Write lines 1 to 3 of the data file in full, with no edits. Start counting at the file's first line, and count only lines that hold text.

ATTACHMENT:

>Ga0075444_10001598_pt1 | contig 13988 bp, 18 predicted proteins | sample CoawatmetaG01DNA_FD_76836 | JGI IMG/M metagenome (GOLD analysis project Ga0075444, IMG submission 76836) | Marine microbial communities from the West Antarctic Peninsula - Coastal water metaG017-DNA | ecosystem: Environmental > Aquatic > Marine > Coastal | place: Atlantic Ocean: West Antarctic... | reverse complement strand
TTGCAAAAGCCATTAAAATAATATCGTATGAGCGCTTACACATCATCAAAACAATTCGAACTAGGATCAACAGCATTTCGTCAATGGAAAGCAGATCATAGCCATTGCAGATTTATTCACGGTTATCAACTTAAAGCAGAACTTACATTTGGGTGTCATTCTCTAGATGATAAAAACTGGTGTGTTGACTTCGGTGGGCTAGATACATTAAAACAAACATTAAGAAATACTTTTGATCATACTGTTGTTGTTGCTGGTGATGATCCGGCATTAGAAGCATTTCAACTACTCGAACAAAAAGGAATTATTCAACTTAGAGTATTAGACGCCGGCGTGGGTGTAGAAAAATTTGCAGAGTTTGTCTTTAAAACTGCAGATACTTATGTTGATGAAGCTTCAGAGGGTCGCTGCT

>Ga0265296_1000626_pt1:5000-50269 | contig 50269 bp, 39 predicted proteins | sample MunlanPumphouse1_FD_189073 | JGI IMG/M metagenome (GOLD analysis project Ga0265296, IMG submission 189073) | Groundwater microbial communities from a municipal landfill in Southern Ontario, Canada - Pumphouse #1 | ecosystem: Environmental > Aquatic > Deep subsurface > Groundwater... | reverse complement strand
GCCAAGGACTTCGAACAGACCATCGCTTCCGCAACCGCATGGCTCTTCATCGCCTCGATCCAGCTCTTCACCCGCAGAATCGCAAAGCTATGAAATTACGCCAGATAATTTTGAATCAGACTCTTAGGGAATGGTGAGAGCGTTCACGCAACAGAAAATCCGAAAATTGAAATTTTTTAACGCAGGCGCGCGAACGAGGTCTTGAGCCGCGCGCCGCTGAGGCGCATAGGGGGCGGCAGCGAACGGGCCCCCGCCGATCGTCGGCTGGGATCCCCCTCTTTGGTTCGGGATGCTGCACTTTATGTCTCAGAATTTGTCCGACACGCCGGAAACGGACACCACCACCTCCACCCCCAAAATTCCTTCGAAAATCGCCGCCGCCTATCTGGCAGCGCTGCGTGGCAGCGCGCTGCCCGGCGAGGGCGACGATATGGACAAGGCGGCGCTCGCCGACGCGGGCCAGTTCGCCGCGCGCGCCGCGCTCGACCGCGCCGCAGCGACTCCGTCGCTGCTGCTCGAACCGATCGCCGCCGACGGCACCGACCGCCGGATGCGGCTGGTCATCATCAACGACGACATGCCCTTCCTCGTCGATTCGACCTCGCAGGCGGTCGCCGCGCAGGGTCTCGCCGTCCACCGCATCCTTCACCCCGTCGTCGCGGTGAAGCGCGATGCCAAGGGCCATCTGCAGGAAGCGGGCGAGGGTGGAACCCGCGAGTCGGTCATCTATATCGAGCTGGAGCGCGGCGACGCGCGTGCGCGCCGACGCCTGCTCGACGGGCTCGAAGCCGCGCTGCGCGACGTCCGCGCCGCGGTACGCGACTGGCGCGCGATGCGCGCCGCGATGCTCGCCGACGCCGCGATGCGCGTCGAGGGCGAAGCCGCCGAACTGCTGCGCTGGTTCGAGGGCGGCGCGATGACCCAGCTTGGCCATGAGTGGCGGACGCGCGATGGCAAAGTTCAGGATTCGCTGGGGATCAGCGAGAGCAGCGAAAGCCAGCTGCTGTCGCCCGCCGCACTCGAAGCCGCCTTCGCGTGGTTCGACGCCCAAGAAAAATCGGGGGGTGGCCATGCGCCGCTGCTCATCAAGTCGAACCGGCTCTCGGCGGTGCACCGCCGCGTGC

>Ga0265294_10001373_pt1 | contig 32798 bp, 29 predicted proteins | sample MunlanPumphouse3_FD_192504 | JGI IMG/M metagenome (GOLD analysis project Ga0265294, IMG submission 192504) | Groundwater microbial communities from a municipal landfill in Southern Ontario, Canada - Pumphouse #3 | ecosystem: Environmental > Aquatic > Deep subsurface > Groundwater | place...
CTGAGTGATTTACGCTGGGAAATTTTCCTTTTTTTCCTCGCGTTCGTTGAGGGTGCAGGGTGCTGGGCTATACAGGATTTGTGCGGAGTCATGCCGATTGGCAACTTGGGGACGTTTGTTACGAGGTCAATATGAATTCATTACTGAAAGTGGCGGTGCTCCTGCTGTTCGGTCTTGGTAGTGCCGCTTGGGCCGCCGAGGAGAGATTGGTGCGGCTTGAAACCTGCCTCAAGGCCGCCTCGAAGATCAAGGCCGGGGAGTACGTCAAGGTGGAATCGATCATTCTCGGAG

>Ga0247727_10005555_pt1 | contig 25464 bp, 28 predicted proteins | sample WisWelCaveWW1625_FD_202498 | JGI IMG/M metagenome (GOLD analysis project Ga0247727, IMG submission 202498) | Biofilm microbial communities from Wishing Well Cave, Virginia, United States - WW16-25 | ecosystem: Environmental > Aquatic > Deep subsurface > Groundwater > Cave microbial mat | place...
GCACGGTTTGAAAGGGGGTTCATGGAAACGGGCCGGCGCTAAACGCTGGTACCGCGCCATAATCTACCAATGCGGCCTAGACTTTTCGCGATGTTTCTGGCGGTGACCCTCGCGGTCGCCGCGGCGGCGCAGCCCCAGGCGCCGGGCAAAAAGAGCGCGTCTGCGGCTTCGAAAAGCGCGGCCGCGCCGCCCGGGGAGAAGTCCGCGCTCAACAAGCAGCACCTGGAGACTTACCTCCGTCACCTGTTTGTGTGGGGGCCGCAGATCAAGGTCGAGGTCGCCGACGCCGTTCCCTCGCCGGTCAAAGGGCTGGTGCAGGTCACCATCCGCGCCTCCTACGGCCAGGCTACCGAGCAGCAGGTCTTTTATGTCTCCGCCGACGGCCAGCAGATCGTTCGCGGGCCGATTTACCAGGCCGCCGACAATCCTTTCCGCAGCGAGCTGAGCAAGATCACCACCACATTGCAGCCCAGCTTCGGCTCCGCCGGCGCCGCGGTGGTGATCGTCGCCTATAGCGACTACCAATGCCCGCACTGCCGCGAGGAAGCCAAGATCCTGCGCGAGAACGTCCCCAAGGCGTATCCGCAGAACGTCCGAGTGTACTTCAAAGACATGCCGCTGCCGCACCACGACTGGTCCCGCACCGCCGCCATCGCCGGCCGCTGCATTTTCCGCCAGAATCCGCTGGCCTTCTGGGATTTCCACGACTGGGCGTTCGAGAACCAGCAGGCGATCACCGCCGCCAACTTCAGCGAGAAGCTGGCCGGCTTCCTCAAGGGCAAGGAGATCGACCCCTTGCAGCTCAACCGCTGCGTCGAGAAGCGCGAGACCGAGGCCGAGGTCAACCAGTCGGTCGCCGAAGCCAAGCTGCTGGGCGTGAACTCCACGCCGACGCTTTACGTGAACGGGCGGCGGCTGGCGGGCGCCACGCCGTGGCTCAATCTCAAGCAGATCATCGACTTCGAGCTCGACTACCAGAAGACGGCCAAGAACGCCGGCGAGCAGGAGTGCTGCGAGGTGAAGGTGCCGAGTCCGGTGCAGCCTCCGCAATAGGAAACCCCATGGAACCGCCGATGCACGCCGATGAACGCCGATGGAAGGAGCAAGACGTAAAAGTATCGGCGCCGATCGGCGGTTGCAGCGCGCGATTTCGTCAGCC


>Ga0075444_10001598_pt1 | contig 13988 bp, 18 predicted proteins | sample CoawatmetaG01DNA_FD_76836 | JGI IMG/M metagenome (GOLD analysis project Ga0075444, IMG submission 76836) | Marine microbial communities from the West Antarctic Peninsula - Coastal water metaG017-DNA | ecosystem: Environmental > Aquatic > Marine > Coastal | place: Atlantic Ocean: West Antarctic... | reverse complement strand
TTGCAAAAGCCATTAAAATAATATCGTATGAGCGCTTACACATCATCAAAACAATTCGAACTAGGATCAACAGCATTTCGTCAATGGAAAGCAGATCATAGCCATTGCAGATTTATTCACGGTTATCAACTTAAAGCAGAACTTACATTTGGGTGTCATTCTCTAGATGATAAAAACTGGTGTGTTGACTTCGGTGGGCTAGATACATTAAAACAAACATTAAGAAATACTTTTGATCATACTGTTGTTGTTGCTGGTGATGATCCGGCATTAGAAGCATTTCAACTACTCGAACAAAAAGGAATTATTCAACTTAGAGTATTAGACGCCGGCGTGGGTGTAGAAAAATTTGCAGAGTTTGTCTTTAAAACTGCAGATACTTATGTTGATGAAGCTTCAGAGGGTCGCTGCT

>Ga0265296_1000626_pt1:5000-50269 | contig 50269 bp, 39 predicted proteins | sample MunlanPumphouse1_FD_189073 | JGI IMG/M metagenome (GOLD analysis project Ga0265296, IMG submission 189073) | Groundwater microbial communities from a municipal landfill in Southern Ontario, Canada - Pumphouse #1 | ecosystem: Environmental > Aquatic > Deep subsurface > Groundwater... | reverse complement strand